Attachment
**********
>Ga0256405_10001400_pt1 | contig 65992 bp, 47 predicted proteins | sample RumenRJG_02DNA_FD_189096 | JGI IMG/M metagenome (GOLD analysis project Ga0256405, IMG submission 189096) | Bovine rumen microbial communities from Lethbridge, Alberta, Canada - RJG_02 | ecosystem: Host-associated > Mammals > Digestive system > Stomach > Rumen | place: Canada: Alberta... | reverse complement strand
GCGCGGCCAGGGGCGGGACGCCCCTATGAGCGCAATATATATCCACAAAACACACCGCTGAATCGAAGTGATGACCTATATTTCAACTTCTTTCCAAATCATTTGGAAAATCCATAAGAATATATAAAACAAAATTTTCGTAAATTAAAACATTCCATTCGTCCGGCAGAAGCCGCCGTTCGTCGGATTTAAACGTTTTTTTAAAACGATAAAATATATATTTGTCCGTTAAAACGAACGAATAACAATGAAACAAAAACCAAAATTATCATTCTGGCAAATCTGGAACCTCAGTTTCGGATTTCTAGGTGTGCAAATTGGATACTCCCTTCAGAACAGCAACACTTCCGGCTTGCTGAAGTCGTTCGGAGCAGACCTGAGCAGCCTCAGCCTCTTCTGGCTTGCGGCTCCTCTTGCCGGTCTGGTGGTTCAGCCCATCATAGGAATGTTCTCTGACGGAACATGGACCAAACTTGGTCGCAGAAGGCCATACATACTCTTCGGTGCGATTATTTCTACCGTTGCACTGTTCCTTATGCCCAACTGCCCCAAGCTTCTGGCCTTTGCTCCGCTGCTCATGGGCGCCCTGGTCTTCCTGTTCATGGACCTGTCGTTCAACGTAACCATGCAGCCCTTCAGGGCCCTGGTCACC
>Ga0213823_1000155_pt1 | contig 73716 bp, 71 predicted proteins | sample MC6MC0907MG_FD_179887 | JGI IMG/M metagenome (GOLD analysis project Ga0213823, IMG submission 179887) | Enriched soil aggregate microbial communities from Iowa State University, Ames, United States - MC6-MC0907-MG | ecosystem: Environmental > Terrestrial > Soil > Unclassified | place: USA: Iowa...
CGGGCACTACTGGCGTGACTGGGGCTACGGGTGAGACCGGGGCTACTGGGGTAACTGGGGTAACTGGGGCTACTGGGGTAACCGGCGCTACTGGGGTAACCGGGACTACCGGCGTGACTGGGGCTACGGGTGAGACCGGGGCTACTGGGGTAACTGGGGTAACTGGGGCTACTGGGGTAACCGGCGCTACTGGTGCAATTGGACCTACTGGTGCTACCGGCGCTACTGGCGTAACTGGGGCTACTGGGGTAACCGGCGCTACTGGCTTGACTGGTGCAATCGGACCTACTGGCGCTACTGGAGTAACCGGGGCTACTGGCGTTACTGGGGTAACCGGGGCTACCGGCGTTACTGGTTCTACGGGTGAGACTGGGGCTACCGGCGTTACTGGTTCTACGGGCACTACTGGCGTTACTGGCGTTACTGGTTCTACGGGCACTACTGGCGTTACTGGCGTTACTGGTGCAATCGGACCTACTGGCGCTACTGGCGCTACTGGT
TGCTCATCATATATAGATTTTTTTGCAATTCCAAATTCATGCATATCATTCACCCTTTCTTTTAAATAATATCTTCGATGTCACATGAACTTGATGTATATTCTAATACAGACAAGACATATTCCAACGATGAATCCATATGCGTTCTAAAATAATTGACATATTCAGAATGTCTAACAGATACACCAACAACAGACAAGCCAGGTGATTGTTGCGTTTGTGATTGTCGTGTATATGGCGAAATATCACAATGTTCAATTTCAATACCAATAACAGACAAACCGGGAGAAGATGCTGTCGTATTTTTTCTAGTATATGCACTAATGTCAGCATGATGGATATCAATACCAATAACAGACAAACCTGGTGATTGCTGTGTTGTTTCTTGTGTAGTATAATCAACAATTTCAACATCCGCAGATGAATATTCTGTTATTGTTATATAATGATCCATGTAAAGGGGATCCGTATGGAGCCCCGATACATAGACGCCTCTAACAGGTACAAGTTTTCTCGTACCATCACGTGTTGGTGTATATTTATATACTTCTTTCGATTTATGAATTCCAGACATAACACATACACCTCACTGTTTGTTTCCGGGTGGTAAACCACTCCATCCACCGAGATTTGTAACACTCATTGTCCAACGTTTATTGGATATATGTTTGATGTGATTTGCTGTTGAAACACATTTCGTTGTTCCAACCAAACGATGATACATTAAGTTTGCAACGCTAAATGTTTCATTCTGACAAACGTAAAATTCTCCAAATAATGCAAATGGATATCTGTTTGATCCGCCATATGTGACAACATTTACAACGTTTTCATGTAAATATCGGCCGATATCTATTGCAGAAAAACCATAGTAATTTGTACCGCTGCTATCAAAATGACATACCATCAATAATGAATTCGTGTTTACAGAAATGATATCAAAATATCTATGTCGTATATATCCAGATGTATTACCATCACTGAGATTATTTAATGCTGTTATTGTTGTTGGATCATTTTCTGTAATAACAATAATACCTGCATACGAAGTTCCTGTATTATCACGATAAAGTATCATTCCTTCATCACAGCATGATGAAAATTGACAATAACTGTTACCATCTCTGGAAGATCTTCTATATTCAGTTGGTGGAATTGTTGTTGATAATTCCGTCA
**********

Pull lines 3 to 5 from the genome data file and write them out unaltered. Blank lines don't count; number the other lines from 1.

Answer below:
>Ga0213823_1000155_pt1 | contig 73716 bp, 71 predicted proteins | sample MC6MC0907MG_FD_179887 | JGI IMG/M metagenome (GOLD analysis project Ga0213823, IMG submission 179887) | Enriched soil aggregate microbial communities from Iowa State University, Ames, United States - MC6-MC0907-MG | ecosystem: Environmental > Terrestrial > Soil > Unclassified | place: USA: Iowa...
CGGGCACTACTGGCGTGACTGGGGCTACGGGTGAGACCGGGGCTACTGGGGTAACTGGGGTAACTGGGGCTACTGGGGTAACCGGCGCTACTGGGGTAACCGGGACTACCGGCGTGACTGGGGCTACGGGTGAGACCGGGGCTACTGGGGTAACTGGGGTAACTGGGGCTACTGGGGTAACCGGCGCTACTGGTGCAATTGGACCTACTGGTGCTACCGGCGCTACTGGCGTAACTGGGGCTACTGGGGTAACCGGCGCTACTGGCTTGACTGGTGCAATCGGACCTACTGGCGCTACTGGAGTAACCGGGGCTACTGGCGTTACTGGGGTAACCGGGGCTACCGGCGTTACTGGTTCTACGGGTGAGACTGGGGCTACCGGCGTTACTGGTTCTACGGGCACTACTGGCGTTACTGGCGTTACTGGTTCTACGGGCACTACTGGCGTTACTGGCGTTACTGGTGCAATCGGACCTACTGGCGCTACTGGCGCTACTGGT
TGCTCATCATATATAGATTTTTTTGCAATTCCAAATTCATGCATATCATTCACCCTTTCTTTTAAATAATATCTTCGATGTCACATGAACTTGATGTATATTCTAATACAGACAAGACATATTCCAACGATGAATCCATATGCGTTCTAAAATAATTGACATATTCAGAATGTCTAACAGATACACCAACAACAGACAAGCCAGGTGATTGTTGCGTTTGTGATTGTCGTGTATATGGCGAAATATCACAATGTTCAATTTCAATACCAATAACAGACAAACCGGGAGAAGATGCTGTCGTATTTTTTCTAGTATATGCACTAATGTCAGCATGATGGATATCAATACCAATAACAGACAAACCTGGTGATTGCTGTGTTGTTTCTTGTGTAGTATAATCAACAATTTCAACATCCGCAGATGAATATTCTGTTATTGTTATATAATGATCCATGTAAAGGGGATCCGTATGGAGCCCCGATACATAGACGCCTCTAACAGGTACAAGTTTTCTCGTACCATCACGTGTTGGTGTATATTTATATACTTCTTTCGATTTATGAATTCCAGACATAACACATACACCTCACTGTTTGTTTCCGGGTGGTAAACCACTCCATCCACCGAGATTTGTAACACTCATTGTCCAACGTTTATTGGATATATGTTTGATGTGATTTGCTGTTGAAACACATTTCGTTGTTCCAACCAAACGATGATACATTAAGTTTGCAACGCTAAATGTTTCATTCTGACAAACGTAAAATTCTCCAAATAATGCAAATGGATATCTGTTTGATCCGCCATATGTGACAACATTTACAACGTTTTCATGTAAATATCGGCCGATATCTATTGCAGAAAAACCATAGTAATTTGTACCGCTGCTATCAAAATGACATACCATCAATAATGAATTCGTGTTTACAGAAATGATATCAAAATATCTATGTCGTATATATCCAGATGTATTACCATCACTGAGATTATTTAATGCTGTTATTGTTGTTGGATCATTTTCTGTAATAACAATAATACCTGCATACGAAGTTCCTGTATTATCACGATAAAGTATCATTCCTTCATCACAGCATGATGAAAATTGACAATAACTGTTACCATCTCTGGAAGATCTTCTATATTCAGTTGGTGGAATTGTTGTTGATAATTCCGTCA